At their best, both Greeks and adolescents are irrepressible. They’re nearly always loud, frequently argumentative, often messy, and perhaps a little wayward – but their energy and lust for life is what they are all about.

Despite what some might think, it doesn’t take much to make them happy. A little respect, someone willing to listen to their point of view, the chance to express themselves without being slapped down by the Powers That Be (be they parents, teachers or the EU and IMF) and the right to have a say in their own destiny. Most just want to be left alone to enjoy the things they love – their friends, their family, their music and (yes, still) their beautiful country.

You’ll see their patriotism and passion on full display in the living rooms and balconies, coffee shops and bars of the country tomorrow night – when Greece and Germany go head-to-head on the football pitch in the Euro quarter-finals. Though few really dare to believe it, there’s a spark of hope that maybe (just maybe) the players in their national team might repeat the giant-slaying trick they pulled back in 2004.

Now, more than ever, they need a reason to celebrate.

Thursday, 14 June 2012

Letter from Athens: 14 June 2012

Things are hotting up in the Greek capital – in more ways than one.

The mercury hit 39 degrees Celsius this week. Everywhere you look, Athenians are fanning themselves on public transport, seeking out shade and cooling breezes in the city’s parks and squares, swigging on bottles of water as they walk down the street and generally trying to keep their cool as another sweaty summer arrives with a vengeance.

They know how to handle the heat, and they embrace it by camping out on their balconies to catch a whiff of a breeze by night as they discuss the events of the day over an iced coffee or a chilled beer. After all, you can’t live here without becoming accustomed to scorching weather in June, July and August.

But what Greeks are NOT used to is the violent turn that the over-heated political climate has taken.

To most foreigners, the Greeks seem an excitable lot. You get off the plane at Athens airport or the ship at Piraeus port and all around you are people waving their arms and shouting at a rate of knots. Passions run high, voices are raised, moustaches (male and female) quiver, faces turn a delicate shade of magenta. Any minute, you expect to see daggers drawn and blood spilt. And then, they roar with laughter and embrace like brothers.

Greeks shout a lot, but they rarely get violent.  

However, since the last inconclusive election of 6 May, that has changed in a very real way.

Every day brings new reports of violence:
- A family of immigrants that has lived and worked in Greece for years is attacked in their home – one is so badly injured he had to be hospitalised;
- During a live TV debate, the poster boy of the self-styled Nationalist (critics call them Neo Nazis) Chryssi Avgi (Golden Dawn) party throws a glass of water at one woman politician and repeatedly punches another in the face when she smacks him on his arm with a newspaper in protest (he escapes arrest for assault by hiding out until the warrant expires, then emerges to announce he will sue his victims - and others - for ‘provocation’);
- A Communist party representative campaigning for this Sunday’s repeat election is beaten in the face with a knuckle-duster (or “iron fist” as the Greeks call them) when he challenges a group of thugs throwing water and juice around his party’s kiosk in a bustling suburban square;
- Reports of attacks in the street or train on foreign-looking people now so common they almost go unremarked.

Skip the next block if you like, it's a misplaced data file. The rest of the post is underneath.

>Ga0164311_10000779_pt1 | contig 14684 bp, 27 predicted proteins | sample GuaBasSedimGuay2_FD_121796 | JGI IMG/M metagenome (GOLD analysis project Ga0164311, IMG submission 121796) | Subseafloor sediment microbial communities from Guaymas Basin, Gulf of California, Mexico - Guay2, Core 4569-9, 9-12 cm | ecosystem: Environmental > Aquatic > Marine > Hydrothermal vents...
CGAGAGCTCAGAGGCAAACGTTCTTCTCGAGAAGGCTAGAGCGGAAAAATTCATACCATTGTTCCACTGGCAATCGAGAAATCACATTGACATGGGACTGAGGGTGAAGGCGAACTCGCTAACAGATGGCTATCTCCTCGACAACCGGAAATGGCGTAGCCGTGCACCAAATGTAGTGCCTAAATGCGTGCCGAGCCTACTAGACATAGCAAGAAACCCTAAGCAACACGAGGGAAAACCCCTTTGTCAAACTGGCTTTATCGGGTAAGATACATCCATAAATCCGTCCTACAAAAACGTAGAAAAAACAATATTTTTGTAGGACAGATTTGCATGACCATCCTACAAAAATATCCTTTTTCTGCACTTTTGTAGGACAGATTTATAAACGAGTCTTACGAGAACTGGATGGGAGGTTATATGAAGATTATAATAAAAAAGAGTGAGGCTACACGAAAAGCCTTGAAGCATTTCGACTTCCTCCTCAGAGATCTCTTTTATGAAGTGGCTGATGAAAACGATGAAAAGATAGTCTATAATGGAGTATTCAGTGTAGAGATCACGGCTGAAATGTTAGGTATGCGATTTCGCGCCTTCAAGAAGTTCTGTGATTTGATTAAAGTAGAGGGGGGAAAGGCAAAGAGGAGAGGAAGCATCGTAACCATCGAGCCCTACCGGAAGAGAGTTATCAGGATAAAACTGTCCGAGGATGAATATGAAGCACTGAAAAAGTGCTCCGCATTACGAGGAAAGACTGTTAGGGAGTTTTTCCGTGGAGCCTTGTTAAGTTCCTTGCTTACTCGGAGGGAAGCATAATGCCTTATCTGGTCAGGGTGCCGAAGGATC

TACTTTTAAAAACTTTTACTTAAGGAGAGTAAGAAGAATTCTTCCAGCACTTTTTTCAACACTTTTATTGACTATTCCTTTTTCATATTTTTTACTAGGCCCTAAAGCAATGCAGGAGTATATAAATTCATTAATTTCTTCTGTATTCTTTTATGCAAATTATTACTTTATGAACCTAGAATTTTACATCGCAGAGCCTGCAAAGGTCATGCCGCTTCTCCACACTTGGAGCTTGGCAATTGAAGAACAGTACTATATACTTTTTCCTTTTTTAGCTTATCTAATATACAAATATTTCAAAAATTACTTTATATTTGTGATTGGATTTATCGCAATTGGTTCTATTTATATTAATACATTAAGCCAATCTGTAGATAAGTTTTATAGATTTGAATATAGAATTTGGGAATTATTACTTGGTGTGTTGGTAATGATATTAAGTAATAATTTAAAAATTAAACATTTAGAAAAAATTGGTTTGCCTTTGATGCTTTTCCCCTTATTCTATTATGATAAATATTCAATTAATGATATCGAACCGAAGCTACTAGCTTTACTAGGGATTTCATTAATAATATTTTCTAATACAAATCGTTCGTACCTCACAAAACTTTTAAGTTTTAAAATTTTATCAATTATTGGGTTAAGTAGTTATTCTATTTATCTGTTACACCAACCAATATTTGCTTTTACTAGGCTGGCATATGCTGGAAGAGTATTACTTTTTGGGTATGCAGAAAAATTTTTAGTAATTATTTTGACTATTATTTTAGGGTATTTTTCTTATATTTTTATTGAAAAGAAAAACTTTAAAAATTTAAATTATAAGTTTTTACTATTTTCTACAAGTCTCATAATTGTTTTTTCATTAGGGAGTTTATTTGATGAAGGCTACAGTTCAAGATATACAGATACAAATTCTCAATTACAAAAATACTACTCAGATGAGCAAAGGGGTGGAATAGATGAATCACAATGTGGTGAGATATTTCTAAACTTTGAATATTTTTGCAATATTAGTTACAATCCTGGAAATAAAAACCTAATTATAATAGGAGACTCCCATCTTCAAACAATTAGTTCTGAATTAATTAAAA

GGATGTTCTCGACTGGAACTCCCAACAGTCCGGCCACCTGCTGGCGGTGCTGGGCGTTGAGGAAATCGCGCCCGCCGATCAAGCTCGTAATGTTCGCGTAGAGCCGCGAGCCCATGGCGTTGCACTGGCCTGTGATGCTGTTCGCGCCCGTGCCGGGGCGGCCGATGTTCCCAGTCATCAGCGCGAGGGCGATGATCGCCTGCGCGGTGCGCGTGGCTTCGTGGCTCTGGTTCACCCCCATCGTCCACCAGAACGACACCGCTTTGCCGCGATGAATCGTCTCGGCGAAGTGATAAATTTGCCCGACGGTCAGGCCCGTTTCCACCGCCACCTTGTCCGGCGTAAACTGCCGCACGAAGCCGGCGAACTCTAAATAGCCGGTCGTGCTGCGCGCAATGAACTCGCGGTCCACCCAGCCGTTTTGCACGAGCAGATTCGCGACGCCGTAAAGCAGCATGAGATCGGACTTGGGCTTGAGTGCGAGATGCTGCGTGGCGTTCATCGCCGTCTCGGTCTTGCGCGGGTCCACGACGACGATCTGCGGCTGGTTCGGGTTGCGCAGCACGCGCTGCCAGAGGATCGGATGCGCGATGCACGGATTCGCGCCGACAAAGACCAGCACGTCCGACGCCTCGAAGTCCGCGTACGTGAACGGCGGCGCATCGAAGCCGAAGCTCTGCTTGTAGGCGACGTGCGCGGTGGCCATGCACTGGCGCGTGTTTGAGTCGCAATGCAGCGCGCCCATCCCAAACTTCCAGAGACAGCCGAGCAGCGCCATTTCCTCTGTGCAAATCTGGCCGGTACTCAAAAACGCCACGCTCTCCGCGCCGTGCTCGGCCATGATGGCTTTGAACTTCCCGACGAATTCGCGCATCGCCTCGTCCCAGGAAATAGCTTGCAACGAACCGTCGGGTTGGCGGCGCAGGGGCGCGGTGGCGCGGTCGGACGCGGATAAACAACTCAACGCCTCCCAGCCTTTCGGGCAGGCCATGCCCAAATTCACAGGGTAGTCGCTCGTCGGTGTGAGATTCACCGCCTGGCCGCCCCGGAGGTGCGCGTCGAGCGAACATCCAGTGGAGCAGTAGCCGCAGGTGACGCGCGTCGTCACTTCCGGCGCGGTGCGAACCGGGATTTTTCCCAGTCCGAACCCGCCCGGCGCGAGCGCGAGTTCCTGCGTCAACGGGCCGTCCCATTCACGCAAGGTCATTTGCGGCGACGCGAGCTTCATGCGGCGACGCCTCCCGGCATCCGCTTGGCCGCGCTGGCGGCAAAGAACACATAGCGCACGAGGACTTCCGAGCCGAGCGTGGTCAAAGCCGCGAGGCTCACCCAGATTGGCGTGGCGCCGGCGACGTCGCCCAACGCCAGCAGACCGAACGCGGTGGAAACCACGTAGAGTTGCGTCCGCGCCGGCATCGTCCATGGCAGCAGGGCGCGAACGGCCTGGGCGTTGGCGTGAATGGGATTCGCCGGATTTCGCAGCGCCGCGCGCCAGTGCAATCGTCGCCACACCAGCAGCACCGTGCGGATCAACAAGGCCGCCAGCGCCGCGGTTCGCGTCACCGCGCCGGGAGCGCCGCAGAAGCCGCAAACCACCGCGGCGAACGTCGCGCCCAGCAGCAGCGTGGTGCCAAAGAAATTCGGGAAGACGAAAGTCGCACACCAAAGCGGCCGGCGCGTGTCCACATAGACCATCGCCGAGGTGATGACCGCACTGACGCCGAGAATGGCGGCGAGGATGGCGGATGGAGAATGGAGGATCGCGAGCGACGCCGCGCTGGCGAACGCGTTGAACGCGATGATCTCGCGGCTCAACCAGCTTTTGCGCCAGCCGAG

This is a new and disturbing trend in Greek society. Of course, the potential for violence can be found anywhere, but despite the headline-grabbing images of rioting crowds throwing Molotov cocktails in Syntagma Square earlier this year, one-on-one up-close-and-personal violence has always been a rarity here. And even as police launched tear gas at protestors in Syntagma, just a few streets away people could be found sitting outside cafes sipping their coffee as they read the papers, discussed politics or battled it out on the Backgammon board.

There’s little doubt in most people’s minds what has sparked the latest rise in the frequency, severity and sheer nerve of the attacks in the past six weeks or so. Since winning almost 7% of the vote (presumably some of which came from desperate voters looking to punish mainstream politicians) and 21 seats in the Greek Parliament in early May, Chryssi Avgi have become increasingly vocal, volatile and – yes – provocative. Few think it’s a coincidence that the increase in violence has coincided with the rise of a party whose second-in-charge is a self-styled ‘street fighting’ specialist, and whose candidates openly give campaign speeches threatening to enter hospitals and childcare centres to throw out immigrants and their children.

It scares many a Greek. But there is a significant minority who justify such actions or even openly applaud them.

Fuelled by spiraling poverty and unemployment, rising prices, increasing tax demands on shrinking or non-existent incomes, and their beloved country being branded the bad boy of Europe, many Greeks are desperate for someone to blame and someone to punish. Illegal immigration is a huge burden for a country unable to support even its own people. The fabric of the state is close breaking point, with the health system almost collapsing and cancer patients unable to access the medication they need. Mainstream politicians are condemned by many for betraying their country and feeding the ordinary working folk to the wolves.

It’s a country haunted by fear for the future and a lost faith in the past. Little wonder then that there’s been a rise in support for the far right who condemn the powers that be and make grand (but vague) promises of restoring patriotic pride.

Three days before the next election, many Greeks still don’t know what they will vote. But most want the result to be conclusive this time. The uncertainty of the past two years, with Europe or the IMF dangling the Sword of Damocles over their heads, has taken its toll in many ways - including a worrying spike in the number of suicides in the past months.

If this Sunday’s election still fails to form a workable Government, they face yet another vote and weeks of uncertainty. And they will be robbed of yet another Sunday that could otherwise be spent enjoying one of the few things that are still affordable – the glorious Greek summer and a dip in the Med.